Federal law Essay

Another factor that drives the increase of uninsured is increasing unemployment rates. It is estimated that each one percent rise in the unemployment rate will result in an additional 1. 1 million people without health insurance (Kaiser Family Foundation). According to the Bureau of Labor Statistics, as of January, 2009 the unemployment rate has risen by 2. 7 percentage points over the previous 12 months. This would equate to an additional 2. 97 million uninsured Americans just due to unemployment in the last year.

Although federal law requires employers to offer continued medical coverage to employees through the Consolidated Omnibus Budget Reconciliation Act (COBRA), the employee is required to pay the full cost of insurance premiums and may be assessed up to a 2 percent fee on top of those premiums. The average unemployment benefit is just $1,278 per month while the average COBRA premium for a family of four is $1,069 per month (Graham). For families where the primary breadwinner loses their job it is unreasonable to think that they can spend nearly 84 percent of their unemployment benefits on medical insurance alone.

Immigration is also a factor leading to the increased uninsured rate. The Employee Benefit Research Institute notes that immigrants are more likely to be uninsured than naturally born citizens. This is partly due to the fact that “immigrants are disproportionately employed in low-wage jobs, in small firms, and in service or trade occupations, jobs that are less likely to offer health benefits. ” Additionally, there are restrictions that limit the ability of immigrants to obtain health insurance from publicly funded programs.

In 2006, more than 46 percent of foreign-born non-citizen immigrants were uninsured compared to 19 percent of foreign-born naturalized citizens and only 15 percent of native-born citizens (Fronstin). According to the US Census Bureau, in 2007 the proportion of the foreign born population without health insurance was nearly two and one-half times greater than that of the native born U. S. citizens. The United States is currently unable to cover all uninsured through government funded programs. Most of these programs have restricted access and are limited to the elderly, disabled, children, veterans and some very limited access for the poor.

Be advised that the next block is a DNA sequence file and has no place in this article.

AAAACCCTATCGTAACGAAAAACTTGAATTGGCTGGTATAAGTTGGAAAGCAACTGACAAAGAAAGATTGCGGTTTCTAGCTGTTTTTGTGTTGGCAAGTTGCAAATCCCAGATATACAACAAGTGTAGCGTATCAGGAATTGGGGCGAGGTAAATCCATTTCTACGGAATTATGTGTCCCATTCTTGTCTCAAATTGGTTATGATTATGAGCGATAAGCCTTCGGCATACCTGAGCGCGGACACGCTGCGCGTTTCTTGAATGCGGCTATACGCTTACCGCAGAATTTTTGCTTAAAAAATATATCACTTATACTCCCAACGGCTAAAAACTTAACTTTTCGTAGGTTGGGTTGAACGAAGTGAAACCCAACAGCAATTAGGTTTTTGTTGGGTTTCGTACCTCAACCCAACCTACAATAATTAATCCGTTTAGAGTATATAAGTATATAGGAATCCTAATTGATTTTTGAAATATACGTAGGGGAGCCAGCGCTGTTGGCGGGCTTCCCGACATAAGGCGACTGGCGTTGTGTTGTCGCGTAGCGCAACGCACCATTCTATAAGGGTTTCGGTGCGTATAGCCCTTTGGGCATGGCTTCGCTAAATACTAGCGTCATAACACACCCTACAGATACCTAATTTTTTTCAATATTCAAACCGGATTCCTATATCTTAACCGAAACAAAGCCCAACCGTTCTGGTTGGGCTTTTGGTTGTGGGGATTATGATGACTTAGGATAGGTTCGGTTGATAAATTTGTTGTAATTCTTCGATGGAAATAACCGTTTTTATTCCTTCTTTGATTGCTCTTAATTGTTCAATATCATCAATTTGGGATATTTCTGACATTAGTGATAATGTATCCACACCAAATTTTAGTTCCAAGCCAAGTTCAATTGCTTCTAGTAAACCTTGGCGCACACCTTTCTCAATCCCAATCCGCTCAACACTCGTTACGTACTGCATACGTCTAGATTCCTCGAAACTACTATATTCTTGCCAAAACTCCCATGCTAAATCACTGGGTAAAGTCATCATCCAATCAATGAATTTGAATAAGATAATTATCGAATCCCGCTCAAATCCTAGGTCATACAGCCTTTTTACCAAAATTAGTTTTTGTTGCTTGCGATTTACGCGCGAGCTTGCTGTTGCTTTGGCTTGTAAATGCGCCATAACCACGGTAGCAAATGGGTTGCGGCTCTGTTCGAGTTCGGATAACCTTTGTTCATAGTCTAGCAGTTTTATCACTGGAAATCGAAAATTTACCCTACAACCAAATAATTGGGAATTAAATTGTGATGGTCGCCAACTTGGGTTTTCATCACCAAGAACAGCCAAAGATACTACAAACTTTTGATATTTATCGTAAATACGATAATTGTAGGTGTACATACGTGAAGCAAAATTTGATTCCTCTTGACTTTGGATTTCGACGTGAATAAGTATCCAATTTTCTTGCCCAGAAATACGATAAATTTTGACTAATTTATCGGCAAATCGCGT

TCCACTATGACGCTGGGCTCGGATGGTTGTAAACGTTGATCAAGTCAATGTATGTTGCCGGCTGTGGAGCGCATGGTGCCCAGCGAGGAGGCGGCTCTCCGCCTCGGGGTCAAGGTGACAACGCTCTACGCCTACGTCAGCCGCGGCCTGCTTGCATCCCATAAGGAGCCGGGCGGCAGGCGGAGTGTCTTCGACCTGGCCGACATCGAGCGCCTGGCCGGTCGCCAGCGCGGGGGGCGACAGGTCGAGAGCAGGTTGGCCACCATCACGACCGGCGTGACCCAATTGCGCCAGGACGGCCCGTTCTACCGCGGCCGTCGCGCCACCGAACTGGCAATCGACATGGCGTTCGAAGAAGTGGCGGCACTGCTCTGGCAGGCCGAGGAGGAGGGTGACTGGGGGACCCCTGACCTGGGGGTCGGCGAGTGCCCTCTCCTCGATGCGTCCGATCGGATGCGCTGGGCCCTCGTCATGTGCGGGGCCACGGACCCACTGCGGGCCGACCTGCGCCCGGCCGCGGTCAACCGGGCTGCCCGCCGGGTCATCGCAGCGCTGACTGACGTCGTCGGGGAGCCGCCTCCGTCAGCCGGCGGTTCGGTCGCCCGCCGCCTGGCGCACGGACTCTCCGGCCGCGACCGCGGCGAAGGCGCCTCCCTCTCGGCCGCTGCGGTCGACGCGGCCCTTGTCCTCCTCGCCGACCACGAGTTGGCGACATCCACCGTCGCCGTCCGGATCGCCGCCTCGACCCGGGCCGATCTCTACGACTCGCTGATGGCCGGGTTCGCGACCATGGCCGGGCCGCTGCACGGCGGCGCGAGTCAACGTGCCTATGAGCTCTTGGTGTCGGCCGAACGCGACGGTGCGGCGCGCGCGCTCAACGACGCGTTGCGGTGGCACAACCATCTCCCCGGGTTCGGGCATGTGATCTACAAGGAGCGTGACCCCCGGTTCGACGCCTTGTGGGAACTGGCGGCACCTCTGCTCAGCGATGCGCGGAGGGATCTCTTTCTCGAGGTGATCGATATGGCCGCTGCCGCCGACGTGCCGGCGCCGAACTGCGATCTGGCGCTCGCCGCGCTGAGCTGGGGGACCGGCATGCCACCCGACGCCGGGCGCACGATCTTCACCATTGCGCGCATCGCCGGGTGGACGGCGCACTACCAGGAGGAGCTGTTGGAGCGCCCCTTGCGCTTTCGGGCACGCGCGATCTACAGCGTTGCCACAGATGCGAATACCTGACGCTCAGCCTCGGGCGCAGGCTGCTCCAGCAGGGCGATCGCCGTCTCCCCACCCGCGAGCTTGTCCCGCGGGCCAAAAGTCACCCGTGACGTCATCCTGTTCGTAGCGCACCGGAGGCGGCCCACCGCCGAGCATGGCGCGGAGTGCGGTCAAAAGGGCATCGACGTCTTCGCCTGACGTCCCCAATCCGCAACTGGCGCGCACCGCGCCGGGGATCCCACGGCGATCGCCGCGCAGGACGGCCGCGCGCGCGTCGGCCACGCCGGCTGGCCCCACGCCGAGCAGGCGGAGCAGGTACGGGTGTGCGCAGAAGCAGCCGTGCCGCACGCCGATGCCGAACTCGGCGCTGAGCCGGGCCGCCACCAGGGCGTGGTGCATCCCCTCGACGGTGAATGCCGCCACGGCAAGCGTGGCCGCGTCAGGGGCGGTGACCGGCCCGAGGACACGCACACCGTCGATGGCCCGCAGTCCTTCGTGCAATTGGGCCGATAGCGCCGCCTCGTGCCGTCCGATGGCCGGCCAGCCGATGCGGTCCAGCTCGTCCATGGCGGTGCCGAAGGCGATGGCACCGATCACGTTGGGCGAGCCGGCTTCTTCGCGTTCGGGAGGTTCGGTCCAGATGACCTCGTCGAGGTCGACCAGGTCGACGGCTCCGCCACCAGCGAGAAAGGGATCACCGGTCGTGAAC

Although programs have been expanded over the past decade to help buffer against job losses, only the poorest of adults will qualify for coverage. In 2007 an adult with a family of three working full time for minimum wage could not qualify for medical coverage under Medicaid in 29 states (Kaiser Family Foundation). In addition, coverage in most states is limited to only those with children and childless adults are excluded unless they have some sort of disability. (This is a good argument. ) The U. S. government is expected to increase health-care related spending to $2.

5 trillion dollars in 2009 to off-set the loss of coverage for some who are expected to lose private insurance. This is projected to be an astounding 17. 6 percent of our gross domestic product (GDP) for the year and it still does not cover all of the uninsured. This level of government spending is not sustainable because long-term projections (2008 through 2018) show that health care spending will increase at an average rate of 6. 2 percent per year while the GDP will only increase by 4. 1 percent over the same time period (Pugh).